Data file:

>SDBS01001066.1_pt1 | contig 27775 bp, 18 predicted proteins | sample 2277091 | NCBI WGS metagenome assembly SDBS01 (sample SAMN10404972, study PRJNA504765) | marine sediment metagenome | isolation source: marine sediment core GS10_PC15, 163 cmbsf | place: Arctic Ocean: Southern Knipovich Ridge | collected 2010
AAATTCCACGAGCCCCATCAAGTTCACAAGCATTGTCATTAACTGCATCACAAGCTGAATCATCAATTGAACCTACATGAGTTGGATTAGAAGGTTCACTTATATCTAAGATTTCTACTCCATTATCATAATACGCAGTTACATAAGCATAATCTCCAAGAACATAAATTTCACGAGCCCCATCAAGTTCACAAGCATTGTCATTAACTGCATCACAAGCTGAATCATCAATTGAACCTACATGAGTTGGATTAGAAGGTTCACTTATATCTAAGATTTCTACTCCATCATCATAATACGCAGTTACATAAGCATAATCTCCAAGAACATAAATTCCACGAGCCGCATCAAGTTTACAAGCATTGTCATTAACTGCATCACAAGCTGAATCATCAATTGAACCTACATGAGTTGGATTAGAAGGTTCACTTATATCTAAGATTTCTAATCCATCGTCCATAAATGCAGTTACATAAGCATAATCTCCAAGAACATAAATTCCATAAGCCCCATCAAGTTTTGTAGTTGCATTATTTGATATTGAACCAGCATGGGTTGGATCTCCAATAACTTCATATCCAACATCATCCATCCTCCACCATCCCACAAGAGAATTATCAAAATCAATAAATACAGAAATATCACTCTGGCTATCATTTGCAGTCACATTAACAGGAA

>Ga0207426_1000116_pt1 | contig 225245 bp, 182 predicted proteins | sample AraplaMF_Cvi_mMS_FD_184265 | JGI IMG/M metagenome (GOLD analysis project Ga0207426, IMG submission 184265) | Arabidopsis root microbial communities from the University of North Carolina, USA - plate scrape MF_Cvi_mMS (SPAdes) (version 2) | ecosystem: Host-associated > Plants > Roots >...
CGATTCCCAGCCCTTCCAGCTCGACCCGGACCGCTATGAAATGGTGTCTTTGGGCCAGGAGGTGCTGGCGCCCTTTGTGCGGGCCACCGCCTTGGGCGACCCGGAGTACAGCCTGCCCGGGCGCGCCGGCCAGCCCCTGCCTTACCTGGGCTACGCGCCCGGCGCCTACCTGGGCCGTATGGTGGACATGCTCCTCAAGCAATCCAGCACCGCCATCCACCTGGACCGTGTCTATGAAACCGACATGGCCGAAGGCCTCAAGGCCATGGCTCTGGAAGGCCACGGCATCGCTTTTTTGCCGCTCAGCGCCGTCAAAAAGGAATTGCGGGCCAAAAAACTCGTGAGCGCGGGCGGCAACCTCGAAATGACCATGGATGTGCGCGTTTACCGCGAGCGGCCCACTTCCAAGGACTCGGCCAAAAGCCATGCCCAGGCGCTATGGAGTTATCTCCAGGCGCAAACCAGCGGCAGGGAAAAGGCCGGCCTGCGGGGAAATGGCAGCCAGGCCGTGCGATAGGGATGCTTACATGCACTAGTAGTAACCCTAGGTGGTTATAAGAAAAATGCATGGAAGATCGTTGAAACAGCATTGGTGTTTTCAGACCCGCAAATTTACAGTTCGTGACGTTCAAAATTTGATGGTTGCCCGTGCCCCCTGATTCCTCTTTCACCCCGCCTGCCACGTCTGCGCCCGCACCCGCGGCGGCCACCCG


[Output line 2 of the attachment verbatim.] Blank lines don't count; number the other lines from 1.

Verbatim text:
AAATTCCACGAGCCCCATCAAGTTCACAAGCATTGTCATTAACTGCATCACAAGCTGAATCATCAATTGAACCTACATGAGTTGGATTAGAAGGTTCACTTATATCTAAGATTTCTACTCCATTATCATAATACGCAGTTACATAAGCATAATCTCCAAGAACATAAATTTCACGAGCCCCATCAAGTTCACAAGCATTGTCATTAACTGCATCACAAGCTGAATCATCAATTGAACCTACATGAGTTGGATTAGAAGGTTCACTTATATCTAAGATTTCTACTCCATCATCATAATACGCAGTTACATAAGCATAATCTCCAAGAACATAAATTCCACGAGCCGCATCAAGTTTACAAGCATTGTCATTAACTGCATCACAAGCTGAATCATCAATTGAACCTACATGAGTTGGATTAGAAGGTTCACTTATATCTAAGATTTCTAATCCATCGTCCATAAATGCAGTTACATAAGCATAATCTCCAAGAACATAAATTCCATAAGCCCCATCAAGTTTTGTAGTTGCATTATTTGATATTGAACCAGCATGGGTTGGATCTCCAATAACTTCATATCCAACATCATCCATCCTCCACCATCCCACAAGAGAATTATCAAAATCAATAAATACAGAAATATCACTCTGGCTATCATTTGCAGTCACATTAACAGGAA